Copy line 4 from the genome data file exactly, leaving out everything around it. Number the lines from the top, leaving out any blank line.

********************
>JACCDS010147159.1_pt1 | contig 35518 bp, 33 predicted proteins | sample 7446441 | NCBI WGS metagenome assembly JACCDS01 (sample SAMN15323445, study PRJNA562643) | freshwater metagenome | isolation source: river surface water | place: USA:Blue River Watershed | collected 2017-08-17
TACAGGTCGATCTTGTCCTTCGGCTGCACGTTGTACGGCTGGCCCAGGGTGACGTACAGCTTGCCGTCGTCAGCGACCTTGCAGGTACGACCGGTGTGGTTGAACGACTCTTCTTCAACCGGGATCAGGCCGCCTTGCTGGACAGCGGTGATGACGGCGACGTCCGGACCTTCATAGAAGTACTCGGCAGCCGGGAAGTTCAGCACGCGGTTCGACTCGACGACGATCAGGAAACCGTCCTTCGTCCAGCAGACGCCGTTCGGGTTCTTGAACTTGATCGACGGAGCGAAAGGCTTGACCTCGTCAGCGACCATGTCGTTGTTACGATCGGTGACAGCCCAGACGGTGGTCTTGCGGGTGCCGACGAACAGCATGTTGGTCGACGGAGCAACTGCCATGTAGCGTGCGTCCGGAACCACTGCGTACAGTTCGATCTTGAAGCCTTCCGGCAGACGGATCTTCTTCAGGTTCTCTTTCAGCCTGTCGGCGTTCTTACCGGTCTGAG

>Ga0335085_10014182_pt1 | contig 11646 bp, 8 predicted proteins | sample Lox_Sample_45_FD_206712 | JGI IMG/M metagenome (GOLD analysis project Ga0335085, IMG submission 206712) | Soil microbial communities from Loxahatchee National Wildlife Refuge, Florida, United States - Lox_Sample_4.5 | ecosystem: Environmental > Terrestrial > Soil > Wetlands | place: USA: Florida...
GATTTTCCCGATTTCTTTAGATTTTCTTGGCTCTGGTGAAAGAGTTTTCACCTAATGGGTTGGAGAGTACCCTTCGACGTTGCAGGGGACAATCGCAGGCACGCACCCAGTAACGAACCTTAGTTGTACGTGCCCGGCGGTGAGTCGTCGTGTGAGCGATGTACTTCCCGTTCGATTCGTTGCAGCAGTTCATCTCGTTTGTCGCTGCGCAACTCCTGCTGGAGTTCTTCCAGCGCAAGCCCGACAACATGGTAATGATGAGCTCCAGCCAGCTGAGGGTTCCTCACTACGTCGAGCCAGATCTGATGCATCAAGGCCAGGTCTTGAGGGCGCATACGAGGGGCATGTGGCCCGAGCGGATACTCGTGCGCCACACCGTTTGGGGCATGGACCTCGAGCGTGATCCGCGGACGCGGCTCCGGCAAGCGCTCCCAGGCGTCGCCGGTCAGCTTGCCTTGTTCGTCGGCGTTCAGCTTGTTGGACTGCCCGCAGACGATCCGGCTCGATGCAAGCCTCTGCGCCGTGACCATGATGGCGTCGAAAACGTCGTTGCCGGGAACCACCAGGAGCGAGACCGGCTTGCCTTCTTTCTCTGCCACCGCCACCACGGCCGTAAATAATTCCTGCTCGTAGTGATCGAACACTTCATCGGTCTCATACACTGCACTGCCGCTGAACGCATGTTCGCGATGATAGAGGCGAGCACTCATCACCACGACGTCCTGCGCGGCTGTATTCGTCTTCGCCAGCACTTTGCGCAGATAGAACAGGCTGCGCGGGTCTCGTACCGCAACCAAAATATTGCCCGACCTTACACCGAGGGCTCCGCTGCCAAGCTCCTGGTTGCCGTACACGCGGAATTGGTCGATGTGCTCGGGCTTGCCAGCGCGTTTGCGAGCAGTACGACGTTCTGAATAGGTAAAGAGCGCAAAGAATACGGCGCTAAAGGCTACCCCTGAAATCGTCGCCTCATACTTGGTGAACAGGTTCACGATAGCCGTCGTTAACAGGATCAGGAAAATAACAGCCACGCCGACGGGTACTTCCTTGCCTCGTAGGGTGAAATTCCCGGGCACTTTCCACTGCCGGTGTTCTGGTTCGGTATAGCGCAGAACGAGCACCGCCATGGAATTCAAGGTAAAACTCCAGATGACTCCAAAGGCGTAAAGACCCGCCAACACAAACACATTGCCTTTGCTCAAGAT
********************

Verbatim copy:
GATTTTCCCGATTTCTTTAGATTTTCTTGGCTCTGGTGAAAGAGTTTTCACCTAATGGGTTGGAGAGTACCCTTCGACGTTGCAGGGGACAATCGCAGGCACGCACCCAGTAACGAACCTTAGTTGTACGTGCCCGGCGGTGAGTCGTCGTGTGAGCGATGTACTTCCCGTTCGATTCGTTGCAGCAGTTCATCTCGTTTGTCGCTGCGCAACTCCTGCTGGAGTTCTTCCAGCGCAAGCCCGACAACATGGTAATGATGAGCTCCAGCCAGCTGAGGGTTCCTCACTACGTCGAGCCAGATCTGATGCATCAAGGCCAGGTCTTGAGGGCGCATACGAGGGGCATGTGGCCCGAGCGGATACTCGTGCGCCACACCGTTTGGGGCATGGACCTCGAGCGTGATCCGCGGACGCGGCTCCGGCAAGCGCTCCCAGGCGTCGCCGGTCAGCTTGCCTTGTTCGTCGGCGTTCAGCTTGTTGGACTGCCCGCAGACGATCCGGCTCGATGCAAGCCTCTGCGCCGTGACCATGATGGCGTCGAAAACGTCGTTGCCGGGAACCACCAGGAGCGAGACCGGCTTGCCTTCTTTCTCTGCCACCGCCACCACGGCCGTAAATAATTCCTGCTCGTAGTGATCGAACACTTCATCGGTCTCATACACTGCACTGCCGCTGAACGCATGTTCGCGATGATAGAGGCGAGCACTCATCACCACGACGTCCTGCGCGGCTGTATTCGTCTTCGCCAGCACTTTGCGCAGATAGAACAGGCTGCGCGGGTCTCGTACCGCAACCAAAATATTGCCCGACCTTACACCGAGGGCTCCGCTGCCAAGCTCCTGGTTGCCGTACACGCGGAATTGGTCGATGTGCTCGGGCTTGCCAGCGCGTTTGCGAGCAGTACGACGTTCTGAATAGGTAAAGAGCGCAAAGAATACGGCGCTAAAGGCTACCCCTGAAATCGTCGCCTCATACTTGGTGAACAGGTTCACGATAGCCGTCGTTAACAGGATCAGGAAAATAACAGCCACGCCGACGGGTACTTCCTTGCCTCGTAGGGTGAAATTCCCGGGCACTTTCCACTGCCGGTGTTCTGGTTCGGTATAGCGCAGAACGAGCACCGCCATGGAATTCAAGGTAAAACTCCAGATGACTCCAAAGGCGTAAAGACCCGCCAACACAAACACATTGCCTTTGCTCAAGAT